The weather figures to provide an important storyline throughout the 2014 French Open. We've already seen one weather delay in the action, and based on the forecast, poor weather appears likely throughout the week:
Rain affects all surfaces, of course, but clay in particular can require an entirely new change in style. Per Accuweather.com's Kristen Rodman, Tennis Channel's Justin Gimelstob believes that the weather will require a more defensive style of play:
The cooler and more mild the conditions, the more defensive skills are at a premium.
Predicting the French Open is already difficult enough given the injury to Rafael Nadal and Serena Williams' inconsistent history at Roland Garros. Now that the weather adds an additional element, it heightens the possibility of a dark-horse champion.
Considering both the rainy conditions and recent form, here's an updated look at how the top favorites will fare at the French.
Federer has been the runner-up at Roland Garros four times, a reflection of his inability to break through against the top clay-court stars and Rafael Nadal. And yet, with his first-round win, Federer served a reminder of how well he has played at the French over the years:
Roger Federer got his 59th match win at French Open today. He entered the event 1 behind Rafael Nadal's wins record— ESPN Stats & Info (@ESPNStatsInfo) May 25, 2014
This year, the Swiss superstar is not necessarily among the primary favorites, especially off the heels of a second-round loss at the Italian Open. However, Federer does face a fairly easy draw compared to the other contenders, as he should cruise through to a round of 16 match against either Mikhail Youzhny or Ernests Gulbis. From there, a quarterfinals matchup against Tomas Berdych may loom, a player Federer has never lost to on clay.
Thus, Federer could make it back to the semifinals after bowing out in the quarters last year. However, a matchup with Novak Djokovic in that round would likely spell the end for Federer's quest for a second French title.
The eight-time champion enters this year more vulnerable than ever. Nadal is actually only the tournament's second-favorite behind Djokovic based on the betting line. In an indication of the changing times, Nadal's first match was not even on the feature Court Philippe Chatrier:
Falling behind Stan Wawrinka for priority on the featured court illustrates the lowered expectations surrounding Nadal this tournament. A back injury has plagued Nadal incessantly since his loss in the Australian Open final. Consequently, he has lost three times during clay-court season, including to Djokovic in the Rome final last week.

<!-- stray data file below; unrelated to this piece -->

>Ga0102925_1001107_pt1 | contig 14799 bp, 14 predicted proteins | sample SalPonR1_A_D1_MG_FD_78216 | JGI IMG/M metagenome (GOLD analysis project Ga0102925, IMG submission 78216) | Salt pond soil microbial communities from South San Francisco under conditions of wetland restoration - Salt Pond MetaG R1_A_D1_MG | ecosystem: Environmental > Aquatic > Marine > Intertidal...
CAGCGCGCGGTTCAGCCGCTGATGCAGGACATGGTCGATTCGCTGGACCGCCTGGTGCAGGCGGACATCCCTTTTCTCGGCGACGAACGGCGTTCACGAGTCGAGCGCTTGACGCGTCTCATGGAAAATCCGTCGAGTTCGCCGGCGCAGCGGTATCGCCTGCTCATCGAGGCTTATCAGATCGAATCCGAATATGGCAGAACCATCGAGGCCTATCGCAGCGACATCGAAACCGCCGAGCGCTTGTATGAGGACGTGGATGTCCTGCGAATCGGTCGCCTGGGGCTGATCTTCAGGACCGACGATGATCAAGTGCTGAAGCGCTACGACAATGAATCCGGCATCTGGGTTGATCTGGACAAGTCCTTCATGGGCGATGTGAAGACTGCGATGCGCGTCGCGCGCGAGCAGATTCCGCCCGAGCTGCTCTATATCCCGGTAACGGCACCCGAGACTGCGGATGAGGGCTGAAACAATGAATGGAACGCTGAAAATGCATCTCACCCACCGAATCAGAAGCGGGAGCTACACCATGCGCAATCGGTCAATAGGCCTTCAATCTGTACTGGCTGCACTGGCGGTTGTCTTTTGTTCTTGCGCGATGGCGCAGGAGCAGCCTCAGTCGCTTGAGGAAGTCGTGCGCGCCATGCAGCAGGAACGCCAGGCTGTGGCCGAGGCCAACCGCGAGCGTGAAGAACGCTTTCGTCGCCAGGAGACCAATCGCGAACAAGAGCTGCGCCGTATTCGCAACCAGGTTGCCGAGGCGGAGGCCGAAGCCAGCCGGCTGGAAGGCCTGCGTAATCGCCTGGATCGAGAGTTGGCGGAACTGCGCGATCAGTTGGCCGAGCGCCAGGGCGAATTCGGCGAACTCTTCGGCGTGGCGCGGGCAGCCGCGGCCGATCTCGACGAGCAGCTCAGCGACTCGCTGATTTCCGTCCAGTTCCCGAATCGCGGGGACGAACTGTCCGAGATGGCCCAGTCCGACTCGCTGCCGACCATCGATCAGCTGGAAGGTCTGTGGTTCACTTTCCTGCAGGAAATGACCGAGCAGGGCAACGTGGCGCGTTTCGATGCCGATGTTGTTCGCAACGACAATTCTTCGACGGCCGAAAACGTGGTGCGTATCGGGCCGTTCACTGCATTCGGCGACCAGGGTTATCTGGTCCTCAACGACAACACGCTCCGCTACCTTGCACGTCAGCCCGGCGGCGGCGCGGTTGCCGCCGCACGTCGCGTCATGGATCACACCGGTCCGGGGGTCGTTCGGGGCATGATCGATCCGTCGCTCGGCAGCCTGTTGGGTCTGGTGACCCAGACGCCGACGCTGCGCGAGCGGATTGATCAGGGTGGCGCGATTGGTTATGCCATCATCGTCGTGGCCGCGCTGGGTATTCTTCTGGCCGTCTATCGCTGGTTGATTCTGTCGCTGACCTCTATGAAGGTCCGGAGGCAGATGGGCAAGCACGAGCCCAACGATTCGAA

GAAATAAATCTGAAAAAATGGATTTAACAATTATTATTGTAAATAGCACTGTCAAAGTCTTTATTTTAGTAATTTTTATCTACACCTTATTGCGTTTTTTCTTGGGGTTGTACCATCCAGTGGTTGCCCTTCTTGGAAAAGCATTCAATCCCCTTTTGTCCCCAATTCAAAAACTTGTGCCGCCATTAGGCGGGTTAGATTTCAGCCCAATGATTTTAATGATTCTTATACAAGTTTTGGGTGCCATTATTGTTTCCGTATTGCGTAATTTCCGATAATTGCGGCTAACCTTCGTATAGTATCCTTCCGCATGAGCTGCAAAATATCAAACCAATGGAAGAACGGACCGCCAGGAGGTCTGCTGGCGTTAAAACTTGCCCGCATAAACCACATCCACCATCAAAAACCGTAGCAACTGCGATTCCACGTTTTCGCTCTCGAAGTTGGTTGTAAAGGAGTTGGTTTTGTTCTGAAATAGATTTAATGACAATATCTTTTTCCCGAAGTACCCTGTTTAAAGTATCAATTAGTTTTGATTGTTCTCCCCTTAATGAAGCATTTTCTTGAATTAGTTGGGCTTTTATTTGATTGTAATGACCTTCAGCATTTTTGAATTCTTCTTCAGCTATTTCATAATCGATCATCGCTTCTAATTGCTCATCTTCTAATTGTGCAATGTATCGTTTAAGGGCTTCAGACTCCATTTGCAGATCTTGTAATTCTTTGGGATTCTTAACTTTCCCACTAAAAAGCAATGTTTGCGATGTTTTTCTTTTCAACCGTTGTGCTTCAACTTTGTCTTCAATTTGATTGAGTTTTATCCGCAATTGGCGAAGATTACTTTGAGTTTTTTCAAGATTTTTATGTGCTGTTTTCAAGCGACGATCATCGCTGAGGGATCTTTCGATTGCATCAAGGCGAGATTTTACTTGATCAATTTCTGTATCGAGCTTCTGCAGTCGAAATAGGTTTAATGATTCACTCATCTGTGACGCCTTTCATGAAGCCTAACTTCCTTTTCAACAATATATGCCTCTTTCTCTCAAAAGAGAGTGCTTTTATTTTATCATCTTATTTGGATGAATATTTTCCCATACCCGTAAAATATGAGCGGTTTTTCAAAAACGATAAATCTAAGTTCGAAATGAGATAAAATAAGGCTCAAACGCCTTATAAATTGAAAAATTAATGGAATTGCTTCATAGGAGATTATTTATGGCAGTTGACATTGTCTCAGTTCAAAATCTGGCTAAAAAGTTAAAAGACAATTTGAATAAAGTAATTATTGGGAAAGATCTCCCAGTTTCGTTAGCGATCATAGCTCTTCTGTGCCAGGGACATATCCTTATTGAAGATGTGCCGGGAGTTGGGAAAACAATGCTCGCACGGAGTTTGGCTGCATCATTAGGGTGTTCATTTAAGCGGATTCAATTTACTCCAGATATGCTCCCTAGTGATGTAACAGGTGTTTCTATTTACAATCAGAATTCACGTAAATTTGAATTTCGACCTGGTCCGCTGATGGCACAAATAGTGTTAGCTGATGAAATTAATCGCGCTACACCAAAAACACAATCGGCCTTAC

While Nadal does not face a particularly daunting draw, it's also difficult to imagine him defeating Djokovic. Thus, look for Nadal's second four-peat at the French to end this year in the finals.
Williams remains the dominant force on the women's tour, having won three titles and posting a 23-3 singles record in 2014. As the defending champion, it would be a shock to see anything less than a repeat title, especially given her dominance on the serve this season:
The only player to win over 75% of her service games in 2014 is of course.......... Serena Williams with 82%— Chris Goldsmith (@TheTennisTalker) May 19, 2014
Nevertheless, there are reasons to worry about Serena, even if she will remain the favorite under virtually any circumstance. Her hyper-aggressive and powerful style plays well on most surfaces, but on the slower clay, defensive players stand a better chance of extending points and wearing down Serena.
She also faces a brutal draw, with potential matchups looming against Sabine Lisicki, Maria Sharapova, Agnieszka Radwanska and Li Na from the round of 16 on. It's fallacious to predict anything short of a championship for the world's most dominant player, but do not be surprised if Serena gets upset this year.
Sharapova has been the best clay-court player in the world the past few years, and won a pair of clay-court tuneup tournaments at Madrid and Stuttgart. However, Serena has always been her kryptonite, as Sharapova has not won a head-to-head meeting since 2004.
The draw did the Russian star no favors, as Sharapova is currently slated to draw Williams in the quarterfinals. As a result, the seeding process has pitted a potentially riveting finals in a much earlier round than many desire:
The two best clay-court women in the world are in the same quadrant (Serena/Sharapova). Rigid seeding based on tour rankings is dumb.— Bill Connelly (@SBN_BillC) May 23, 2014
Serena denied Sharapova a second consecutive title last year, winning 6-4, 6-4 in the finals. If the two meet again, look for Serena to once again deny Sharapova a Roland Garros crown.